A male Black-throated Blue Warbler caught in a mist-net after responding to a tape recording of another male's song (photo by M. Cline). Shortly thereafter, the bird was safely removed from the net, given leg bands, weighed and measured, and released unharmed.

The final piece of data required for the purposes of this module is warbler density. In order to determine the number of Black-throated Blue Warblers within the study area, the researchers have to mark each individual so that the same one isn't counted twice. A standard protocol in bird studies is to capture birds in mist-nets (see photo) and to place a numbered aluminum and several colored plastic bands on their legs in a unique combination. The bands are of negligible weight and do not impede the birds' movements. They are essential for the purposes of this study because individuals can then be identified by looking at them through a pair of binoculars and noting what band combination they have - for instance, red-aluminum-white-blue or black-aluminum-blue-black. Usually, males are caught early in the season when they are defending their territories, luring them into a net by playing a recording of another male's song. Females don't respond to playback as readily, so they are usually caught later in the season while they are getting on or off their nest. In the end, the total number of individually-marked birds within the study area is used as a measure of warbler density.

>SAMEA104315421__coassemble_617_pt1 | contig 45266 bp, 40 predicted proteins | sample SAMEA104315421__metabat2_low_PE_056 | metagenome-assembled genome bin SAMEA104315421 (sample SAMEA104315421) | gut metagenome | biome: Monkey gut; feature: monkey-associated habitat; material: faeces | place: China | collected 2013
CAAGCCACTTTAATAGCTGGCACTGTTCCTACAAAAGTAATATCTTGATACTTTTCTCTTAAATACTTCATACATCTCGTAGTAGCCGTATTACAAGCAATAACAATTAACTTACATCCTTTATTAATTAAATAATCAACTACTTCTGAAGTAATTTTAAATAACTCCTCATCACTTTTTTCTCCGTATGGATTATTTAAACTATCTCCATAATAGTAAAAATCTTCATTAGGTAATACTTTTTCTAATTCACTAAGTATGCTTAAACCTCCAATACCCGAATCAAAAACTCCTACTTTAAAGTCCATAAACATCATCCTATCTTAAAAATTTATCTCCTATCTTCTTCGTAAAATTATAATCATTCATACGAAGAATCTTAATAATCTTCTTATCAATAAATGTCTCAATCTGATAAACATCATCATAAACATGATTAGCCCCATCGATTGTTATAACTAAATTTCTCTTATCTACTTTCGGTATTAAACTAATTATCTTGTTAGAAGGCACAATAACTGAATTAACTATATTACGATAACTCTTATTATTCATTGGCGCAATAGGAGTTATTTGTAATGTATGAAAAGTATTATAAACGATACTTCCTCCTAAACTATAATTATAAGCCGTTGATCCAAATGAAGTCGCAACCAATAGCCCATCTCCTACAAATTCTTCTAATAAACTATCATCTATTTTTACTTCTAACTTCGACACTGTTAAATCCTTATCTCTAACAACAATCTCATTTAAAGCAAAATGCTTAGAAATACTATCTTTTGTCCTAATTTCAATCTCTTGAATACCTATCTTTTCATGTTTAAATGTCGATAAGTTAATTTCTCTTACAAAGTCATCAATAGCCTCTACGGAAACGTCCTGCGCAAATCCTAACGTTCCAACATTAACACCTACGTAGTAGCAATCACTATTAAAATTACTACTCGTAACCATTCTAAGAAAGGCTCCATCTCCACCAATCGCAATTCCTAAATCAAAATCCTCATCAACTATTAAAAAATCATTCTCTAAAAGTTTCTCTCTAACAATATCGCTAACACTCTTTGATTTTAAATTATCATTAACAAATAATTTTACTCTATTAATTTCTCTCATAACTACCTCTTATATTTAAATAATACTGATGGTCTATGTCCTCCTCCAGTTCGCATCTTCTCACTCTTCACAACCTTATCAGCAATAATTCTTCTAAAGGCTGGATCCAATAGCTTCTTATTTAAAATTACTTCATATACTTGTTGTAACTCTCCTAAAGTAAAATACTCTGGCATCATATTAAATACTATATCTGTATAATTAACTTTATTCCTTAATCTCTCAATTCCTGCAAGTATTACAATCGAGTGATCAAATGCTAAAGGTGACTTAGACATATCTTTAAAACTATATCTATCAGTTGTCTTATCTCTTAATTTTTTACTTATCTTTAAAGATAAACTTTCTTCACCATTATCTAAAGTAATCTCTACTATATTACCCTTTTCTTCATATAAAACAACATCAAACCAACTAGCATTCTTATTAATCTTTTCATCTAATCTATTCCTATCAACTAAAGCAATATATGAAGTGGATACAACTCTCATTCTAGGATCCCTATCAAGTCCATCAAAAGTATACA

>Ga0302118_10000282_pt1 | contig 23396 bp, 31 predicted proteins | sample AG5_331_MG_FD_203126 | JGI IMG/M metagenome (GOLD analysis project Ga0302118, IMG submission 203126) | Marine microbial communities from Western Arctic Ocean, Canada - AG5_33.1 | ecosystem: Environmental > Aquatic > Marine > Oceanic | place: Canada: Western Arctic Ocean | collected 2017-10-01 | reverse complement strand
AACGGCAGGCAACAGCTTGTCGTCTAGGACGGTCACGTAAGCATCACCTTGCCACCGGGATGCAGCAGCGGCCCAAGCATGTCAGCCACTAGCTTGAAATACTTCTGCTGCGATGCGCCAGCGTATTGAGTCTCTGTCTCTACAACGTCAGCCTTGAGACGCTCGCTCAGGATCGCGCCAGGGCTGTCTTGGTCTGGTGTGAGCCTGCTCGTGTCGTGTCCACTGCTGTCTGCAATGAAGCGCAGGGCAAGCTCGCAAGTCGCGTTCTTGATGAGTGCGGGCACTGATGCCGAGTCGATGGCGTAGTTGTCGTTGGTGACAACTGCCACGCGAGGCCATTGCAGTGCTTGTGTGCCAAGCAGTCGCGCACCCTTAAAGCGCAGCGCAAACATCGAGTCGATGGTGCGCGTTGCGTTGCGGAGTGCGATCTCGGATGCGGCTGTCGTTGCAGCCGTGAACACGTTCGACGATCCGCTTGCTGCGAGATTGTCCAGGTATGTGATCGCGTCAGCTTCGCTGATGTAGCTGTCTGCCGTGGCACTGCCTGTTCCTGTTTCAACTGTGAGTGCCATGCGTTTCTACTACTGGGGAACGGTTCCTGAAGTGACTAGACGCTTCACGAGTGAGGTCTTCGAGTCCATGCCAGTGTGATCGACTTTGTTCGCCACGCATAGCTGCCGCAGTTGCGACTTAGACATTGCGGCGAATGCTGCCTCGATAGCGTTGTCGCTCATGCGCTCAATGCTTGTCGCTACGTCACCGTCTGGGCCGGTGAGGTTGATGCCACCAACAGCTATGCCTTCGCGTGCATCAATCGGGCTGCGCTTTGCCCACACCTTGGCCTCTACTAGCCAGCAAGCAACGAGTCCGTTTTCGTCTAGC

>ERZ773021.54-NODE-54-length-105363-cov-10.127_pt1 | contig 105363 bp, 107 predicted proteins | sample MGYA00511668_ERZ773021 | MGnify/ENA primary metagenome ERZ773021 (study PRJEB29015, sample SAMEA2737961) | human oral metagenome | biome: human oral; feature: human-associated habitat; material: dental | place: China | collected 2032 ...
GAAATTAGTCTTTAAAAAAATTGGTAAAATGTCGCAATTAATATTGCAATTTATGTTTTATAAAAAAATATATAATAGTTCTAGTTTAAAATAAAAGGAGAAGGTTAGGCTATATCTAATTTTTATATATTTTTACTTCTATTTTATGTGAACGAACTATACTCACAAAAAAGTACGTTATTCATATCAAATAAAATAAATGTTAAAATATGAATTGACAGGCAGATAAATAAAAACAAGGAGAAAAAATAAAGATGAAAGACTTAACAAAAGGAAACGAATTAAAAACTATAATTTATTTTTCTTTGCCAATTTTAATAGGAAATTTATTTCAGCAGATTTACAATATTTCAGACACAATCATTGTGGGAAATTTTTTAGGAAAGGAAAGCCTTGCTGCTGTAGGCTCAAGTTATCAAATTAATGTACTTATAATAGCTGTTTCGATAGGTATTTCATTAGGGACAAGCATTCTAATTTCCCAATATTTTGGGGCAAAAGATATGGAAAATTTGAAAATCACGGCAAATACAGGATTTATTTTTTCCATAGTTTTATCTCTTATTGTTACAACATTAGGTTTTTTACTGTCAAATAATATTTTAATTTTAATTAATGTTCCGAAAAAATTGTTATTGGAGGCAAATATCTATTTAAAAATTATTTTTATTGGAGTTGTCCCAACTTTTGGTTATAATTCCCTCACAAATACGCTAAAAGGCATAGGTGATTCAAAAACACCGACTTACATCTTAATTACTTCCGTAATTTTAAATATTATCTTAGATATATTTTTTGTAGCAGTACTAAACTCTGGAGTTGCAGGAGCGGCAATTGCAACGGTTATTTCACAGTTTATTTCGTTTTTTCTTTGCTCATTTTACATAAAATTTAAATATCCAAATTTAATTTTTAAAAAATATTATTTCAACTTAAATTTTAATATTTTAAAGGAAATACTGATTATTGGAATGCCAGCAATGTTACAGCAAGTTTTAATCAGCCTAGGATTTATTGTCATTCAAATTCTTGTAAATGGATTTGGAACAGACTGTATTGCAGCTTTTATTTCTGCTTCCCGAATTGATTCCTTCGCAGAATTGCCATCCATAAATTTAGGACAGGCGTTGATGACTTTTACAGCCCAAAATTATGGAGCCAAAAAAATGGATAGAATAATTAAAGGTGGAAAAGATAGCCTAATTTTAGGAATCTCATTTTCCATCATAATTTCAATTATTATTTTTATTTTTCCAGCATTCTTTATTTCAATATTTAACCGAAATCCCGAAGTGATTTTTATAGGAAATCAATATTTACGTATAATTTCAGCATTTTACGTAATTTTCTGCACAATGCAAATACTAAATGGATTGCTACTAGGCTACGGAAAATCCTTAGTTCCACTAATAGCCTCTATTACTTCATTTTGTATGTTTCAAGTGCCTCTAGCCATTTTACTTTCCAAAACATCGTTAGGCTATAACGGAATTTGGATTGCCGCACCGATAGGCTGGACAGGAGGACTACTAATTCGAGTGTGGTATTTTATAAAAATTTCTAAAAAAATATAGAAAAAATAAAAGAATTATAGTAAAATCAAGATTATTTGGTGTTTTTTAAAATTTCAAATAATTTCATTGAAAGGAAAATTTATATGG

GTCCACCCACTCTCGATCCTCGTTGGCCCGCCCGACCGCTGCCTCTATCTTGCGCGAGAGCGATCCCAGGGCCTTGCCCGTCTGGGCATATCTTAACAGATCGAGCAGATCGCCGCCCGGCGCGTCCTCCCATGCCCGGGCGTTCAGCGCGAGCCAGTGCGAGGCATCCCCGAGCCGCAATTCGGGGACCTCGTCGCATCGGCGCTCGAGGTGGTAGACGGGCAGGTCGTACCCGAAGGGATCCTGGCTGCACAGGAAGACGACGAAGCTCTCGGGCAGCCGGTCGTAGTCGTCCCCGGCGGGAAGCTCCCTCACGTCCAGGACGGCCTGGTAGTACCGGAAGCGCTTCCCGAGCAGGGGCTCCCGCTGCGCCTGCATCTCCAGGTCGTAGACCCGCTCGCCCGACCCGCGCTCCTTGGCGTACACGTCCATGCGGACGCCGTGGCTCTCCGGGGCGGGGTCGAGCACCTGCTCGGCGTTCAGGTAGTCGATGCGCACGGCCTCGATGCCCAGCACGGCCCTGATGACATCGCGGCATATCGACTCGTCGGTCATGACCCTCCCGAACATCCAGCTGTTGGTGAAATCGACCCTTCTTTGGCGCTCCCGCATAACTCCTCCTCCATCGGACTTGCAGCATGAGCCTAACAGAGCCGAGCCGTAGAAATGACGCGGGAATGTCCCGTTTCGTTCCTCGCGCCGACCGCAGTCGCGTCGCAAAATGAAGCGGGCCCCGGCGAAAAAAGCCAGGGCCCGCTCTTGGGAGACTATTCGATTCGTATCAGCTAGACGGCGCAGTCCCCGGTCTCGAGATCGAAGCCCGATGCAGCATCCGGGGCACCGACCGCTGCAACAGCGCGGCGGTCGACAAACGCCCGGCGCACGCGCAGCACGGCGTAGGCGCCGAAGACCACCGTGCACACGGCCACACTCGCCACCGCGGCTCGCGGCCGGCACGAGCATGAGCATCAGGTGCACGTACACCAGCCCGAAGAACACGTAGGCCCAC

Learning module developed by K. Langin, H. Sofaer and S. Sillett for the Hubbard Brook Research Foundation (2009).